October 13, 2015


The Long Voyage Home (1940) was self-consciously an art film. An atmospheric bummer adapted from four one-act plays by Eugene O’Neill, it was the first  movie made for John Ford’s independent production company Argosy (co-founded with Merian C. Cooper). This offered Ford an unusual amount of freedom, and co-producer Walter Wanger commissioned prominent fine artists (Thomas Hart Benton, Grant Wood, Luis Quintanilla, Georges Schreiber, and Ernest Fiene) to come on the set and paint whatever they wanted.  In the biography Searching for John Ford Joseph McBride quotes the director as saying “I didn’t like the idea at first, but the artists proved to be a grand bunch of guys.” Ford and cinematographer Gregg Toland did their own painting with light, making The Long Voyage Home his most visually experimental film. There is the deep focus that Toland made famous the next year in Citizen Kane, plus low-light chiaroscuro and trick shots like anchoring the camera to the floor of the ship so the audience has a plank-level view of a storm, the waves crashing over the lens. It screened on 35mm (a UCLA restoration) in the Revivals section at this year’s New York Film Festival, but it is also streaming on Criterion’s Hulu page, if you are digitally inclined. At points the film feels like a workshop, to try out techniques Ford was unable to use on his bigger studio pictures, which gives The Long Voyage Home its patchwork quality. And yet Dudley Nichols’ sensitive script is able to tie the anecdotal structure together, and it remains a profoundly moving experience of unmoored men at sea, fruitlessly trying to claw back to land.


The Long Voyage Home was shot in thirty-seven days for $682,495 at the Goldwyn Studios lot, as well as aboard the freighter S.S. Munami at Wilmington Harbor, CA. Eugene O’Neill was friends with Ford and proposed bundling his seafaring one-acts into a film. Dudley Nichols updated it to WWII, gathering a group of O’Neill’s dead-ender sailors on The Glencairn as they travel from the West Indies to Baltimore and on to England, transporting explosives through a war zone. It is an ensemble cast that includes Thomas Mitchell as Driscoll, a gregarious Irish rouster, John Wayne as Ole, a sensitive, big-hearted Swede, and Ward Bond as Yank, a bullet-headed brawler. In the digressive narrative room is given to the stories of Smitty (Ian Hunter), an alcoholic escaping his past, and Cocky (Barry Fitzgerald), a failure come to terms with his lonely life at sea. John Qualen and Billy Bevan are also on board to provide some nosy comic relief.


None of them have managed to figure out life on land, so they continually sign up for more journeys on the ocean, in perpetual avoidance of the “real” world on solid ground. Instead they drink and brawl and pine nostalgically for the old days of drinking and brawling. The crew pairs off in friendships, with Driscoll and Yank as best friends and world travelers, even if they can’t remember half of their trips. Smitty and Cocky continually end up on deck with each other, as the rest of the crew gets blasted. Smitty is nervous, sweaty and haunted, the most noirish character of the bunch. The crew invents an elaborate backstory for his secretiveness, one that expands in complexity until they start believing his is a Nazi spy.  Most of their time is occupied inside of these fantasies. Smitty’s refusal to participate marks him as an outsider. The truth is sadder than any of them can comprehend. So they ignore it and move on.a_wa1094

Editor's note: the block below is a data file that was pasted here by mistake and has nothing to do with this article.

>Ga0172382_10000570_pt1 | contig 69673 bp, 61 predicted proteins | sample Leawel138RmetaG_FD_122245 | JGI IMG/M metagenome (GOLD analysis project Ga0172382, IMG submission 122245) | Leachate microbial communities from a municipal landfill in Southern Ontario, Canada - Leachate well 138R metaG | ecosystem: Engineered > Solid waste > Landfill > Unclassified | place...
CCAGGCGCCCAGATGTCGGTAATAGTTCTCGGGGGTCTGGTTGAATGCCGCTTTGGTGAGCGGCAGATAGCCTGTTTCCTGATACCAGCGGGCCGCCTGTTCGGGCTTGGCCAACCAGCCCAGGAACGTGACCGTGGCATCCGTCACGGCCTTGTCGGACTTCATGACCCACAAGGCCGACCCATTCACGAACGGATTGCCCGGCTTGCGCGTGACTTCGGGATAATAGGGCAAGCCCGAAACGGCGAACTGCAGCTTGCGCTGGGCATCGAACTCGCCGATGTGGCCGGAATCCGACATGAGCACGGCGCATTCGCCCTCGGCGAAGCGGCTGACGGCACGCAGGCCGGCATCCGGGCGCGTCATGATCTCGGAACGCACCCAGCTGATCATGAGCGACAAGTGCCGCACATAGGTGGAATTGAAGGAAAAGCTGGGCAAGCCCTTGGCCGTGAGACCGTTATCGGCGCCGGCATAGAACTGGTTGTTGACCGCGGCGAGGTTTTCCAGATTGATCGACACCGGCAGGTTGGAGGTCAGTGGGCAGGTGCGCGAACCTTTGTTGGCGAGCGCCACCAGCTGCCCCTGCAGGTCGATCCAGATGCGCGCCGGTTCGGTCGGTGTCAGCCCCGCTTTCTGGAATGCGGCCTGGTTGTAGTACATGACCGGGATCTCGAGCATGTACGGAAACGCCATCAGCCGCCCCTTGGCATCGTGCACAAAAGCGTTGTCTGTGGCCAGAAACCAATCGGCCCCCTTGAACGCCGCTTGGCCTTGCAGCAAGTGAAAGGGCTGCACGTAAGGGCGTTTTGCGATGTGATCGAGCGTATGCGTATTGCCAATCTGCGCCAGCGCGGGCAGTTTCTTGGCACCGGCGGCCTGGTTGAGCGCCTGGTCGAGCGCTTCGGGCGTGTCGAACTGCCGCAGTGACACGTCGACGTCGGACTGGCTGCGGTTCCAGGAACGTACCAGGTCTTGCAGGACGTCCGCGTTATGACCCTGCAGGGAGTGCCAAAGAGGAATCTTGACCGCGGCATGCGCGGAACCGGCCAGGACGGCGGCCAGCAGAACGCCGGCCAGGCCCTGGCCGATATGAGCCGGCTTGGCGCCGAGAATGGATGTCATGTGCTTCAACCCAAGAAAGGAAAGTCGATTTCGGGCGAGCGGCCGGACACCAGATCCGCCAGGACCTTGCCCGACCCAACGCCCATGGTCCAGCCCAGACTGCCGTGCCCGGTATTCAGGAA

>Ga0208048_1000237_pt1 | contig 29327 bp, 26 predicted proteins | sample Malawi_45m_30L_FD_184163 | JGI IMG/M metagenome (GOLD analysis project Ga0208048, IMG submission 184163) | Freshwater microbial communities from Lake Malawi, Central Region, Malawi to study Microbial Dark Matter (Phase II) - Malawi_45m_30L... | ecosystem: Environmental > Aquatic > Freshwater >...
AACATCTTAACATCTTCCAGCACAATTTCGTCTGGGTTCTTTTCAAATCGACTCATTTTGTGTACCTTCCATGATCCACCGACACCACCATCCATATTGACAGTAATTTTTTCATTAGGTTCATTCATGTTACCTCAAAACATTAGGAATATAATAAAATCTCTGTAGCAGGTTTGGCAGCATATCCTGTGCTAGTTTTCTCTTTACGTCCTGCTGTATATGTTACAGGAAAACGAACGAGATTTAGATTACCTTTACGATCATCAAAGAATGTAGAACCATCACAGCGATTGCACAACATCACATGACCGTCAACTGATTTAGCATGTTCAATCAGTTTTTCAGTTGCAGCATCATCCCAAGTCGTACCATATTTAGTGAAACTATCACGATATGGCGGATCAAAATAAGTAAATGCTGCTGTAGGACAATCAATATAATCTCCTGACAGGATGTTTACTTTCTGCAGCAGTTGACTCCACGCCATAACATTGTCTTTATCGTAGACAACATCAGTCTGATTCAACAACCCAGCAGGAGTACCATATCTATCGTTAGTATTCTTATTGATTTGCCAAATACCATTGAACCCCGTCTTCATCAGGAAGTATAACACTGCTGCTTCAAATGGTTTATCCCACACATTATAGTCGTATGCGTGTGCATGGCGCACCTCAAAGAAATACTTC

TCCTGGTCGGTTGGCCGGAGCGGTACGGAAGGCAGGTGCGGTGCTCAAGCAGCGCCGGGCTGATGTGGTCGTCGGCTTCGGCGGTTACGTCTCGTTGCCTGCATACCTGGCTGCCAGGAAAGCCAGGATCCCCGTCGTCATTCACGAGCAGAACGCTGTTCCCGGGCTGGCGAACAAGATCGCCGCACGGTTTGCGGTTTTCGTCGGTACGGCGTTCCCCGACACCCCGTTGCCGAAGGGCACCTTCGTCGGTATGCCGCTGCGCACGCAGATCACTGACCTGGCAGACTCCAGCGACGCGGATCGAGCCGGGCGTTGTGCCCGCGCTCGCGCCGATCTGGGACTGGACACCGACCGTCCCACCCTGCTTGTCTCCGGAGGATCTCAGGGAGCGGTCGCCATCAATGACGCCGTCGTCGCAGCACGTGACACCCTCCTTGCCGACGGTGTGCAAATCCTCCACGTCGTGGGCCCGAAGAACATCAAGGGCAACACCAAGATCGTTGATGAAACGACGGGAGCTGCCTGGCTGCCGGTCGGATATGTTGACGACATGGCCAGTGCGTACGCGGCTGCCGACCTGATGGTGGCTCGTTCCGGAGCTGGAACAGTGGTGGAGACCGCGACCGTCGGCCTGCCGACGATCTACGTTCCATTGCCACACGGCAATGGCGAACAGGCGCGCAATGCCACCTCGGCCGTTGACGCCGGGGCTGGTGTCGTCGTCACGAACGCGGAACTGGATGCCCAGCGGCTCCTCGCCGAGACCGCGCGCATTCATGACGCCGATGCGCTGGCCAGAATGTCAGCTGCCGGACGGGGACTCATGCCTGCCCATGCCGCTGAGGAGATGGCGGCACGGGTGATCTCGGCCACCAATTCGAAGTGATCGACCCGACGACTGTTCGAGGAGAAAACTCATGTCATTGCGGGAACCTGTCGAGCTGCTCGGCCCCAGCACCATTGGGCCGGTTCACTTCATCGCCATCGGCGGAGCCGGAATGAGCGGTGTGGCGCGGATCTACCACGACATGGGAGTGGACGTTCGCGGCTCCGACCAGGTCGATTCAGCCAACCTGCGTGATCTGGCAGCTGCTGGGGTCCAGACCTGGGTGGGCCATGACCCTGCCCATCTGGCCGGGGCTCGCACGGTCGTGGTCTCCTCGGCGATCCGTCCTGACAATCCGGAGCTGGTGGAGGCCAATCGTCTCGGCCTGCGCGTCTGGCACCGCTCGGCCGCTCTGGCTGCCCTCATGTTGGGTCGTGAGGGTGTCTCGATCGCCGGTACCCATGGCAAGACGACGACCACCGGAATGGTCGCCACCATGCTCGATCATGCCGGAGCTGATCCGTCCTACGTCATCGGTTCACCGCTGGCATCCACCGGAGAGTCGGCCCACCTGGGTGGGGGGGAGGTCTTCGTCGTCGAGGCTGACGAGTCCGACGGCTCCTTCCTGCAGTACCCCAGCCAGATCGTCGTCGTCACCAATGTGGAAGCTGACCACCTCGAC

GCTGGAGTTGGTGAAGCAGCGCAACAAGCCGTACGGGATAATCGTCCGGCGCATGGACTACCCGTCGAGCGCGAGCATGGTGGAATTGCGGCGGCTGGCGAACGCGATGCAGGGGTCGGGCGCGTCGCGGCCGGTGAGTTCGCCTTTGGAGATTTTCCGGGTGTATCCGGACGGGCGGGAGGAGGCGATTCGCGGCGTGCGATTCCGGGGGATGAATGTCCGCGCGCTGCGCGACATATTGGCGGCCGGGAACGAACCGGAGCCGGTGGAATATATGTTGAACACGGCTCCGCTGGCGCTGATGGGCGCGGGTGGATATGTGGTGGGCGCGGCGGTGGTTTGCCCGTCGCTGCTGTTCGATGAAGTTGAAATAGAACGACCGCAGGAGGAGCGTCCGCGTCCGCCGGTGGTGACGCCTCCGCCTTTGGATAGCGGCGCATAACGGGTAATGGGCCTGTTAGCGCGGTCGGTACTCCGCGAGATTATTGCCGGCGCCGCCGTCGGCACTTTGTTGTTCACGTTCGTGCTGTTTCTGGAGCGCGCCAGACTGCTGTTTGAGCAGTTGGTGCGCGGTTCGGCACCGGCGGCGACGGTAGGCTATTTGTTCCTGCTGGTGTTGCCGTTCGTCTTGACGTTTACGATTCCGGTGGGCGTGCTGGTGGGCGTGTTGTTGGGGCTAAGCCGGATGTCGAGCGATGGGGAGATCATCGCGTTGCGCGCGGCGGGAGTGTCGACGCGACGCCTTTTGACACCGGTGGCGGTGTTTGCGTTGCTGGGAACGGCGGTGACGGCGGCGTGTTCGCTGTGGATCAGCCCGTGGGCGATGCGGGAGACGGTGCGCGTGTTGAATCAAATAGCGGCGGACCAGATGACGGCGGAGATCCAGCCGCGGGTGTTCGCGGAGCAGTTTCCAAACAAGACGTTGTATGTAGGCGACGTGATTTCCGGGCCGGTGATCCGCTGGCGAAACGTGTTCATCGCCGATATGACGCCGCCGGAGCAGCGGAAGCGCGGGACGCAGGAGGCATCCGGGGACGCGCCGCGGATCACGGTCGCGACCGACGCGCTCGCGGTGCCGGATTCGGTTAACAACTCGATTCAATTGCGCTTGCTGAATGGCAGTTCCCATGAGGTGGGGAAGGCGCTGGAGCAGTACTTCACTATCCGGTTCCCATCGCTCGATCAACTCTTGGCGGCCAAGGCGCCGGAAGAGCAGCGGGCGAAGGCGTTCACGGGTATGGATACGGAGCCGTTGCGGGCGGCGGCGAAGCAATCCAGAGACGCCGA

John Wayne gives one of his most unusual performances, taking on a Swedish accent and playing Ole as a sweet, slow-witted goofball. He is a lovable giant, and the characterization runs counter to the All-American athlete persona he had been cultivating for years. But for John Ford he would do anything. Wayne was still finishing off his Republic Pictures contract, and had to shoot the drama Three Faces West for twenty days before taking on Long Voyage Home. Insecure at his talent for accents, he asked Ford for help. As quoted in Scott Eyman’s John Wayne: The Life and Legend, Ford responded: “Well, Jesus, all right if you want to be a goddamn actor. You don’t need it.” But Ford hired Danish acting coach Osa Massen to help him out, and if the accent isn’t quite accurate, her instruction put Wayne at ease, and his performance of wide-eyed innocence is one of the most delicate of his career. Though it was a glorified supporting part, Wayne was still given top billing, probably due to the smashing success of Stagecoach in 1939.


Ole has plans to quit the seaman life and return home to his family in Sweden. It is the crew’s solemn vow that they will protect him on shore leave and make sure he gets on the ship home. He has failed many times before, getting caught up in drink, getting in debt, and returning to work to pay off his debts. But for all of the men, Ole is a symbol of freedom, the only one who could conceivably forge a real life on land. Everyone else has had their family and friends die off or disavow them. The ship is their entire world. And the way in which Toland shoots them it feels like a moving mausoleum. Toland reserves his low light shots for the bridge, the tools of navigation bathed in darkness. They hyperreal qualities of deep focus here emphasize the empty spaces, of lost crew members and phantom memories. The most representative sequence is the shot of the raging storm that crashes onto the camera, which anticipates the GoPro techniques of Verena Paravel and Lucien Castaing-Taylor’s immersive boat film Leviathan. There are no actors in the shot, it is emptied of everything but the water. The crew of the Glencairn are disappearing, and they will all eventually be subsumed in the ocean. The shot is a foreshadowing of future absence, and for most of the crew, not an unwanted one.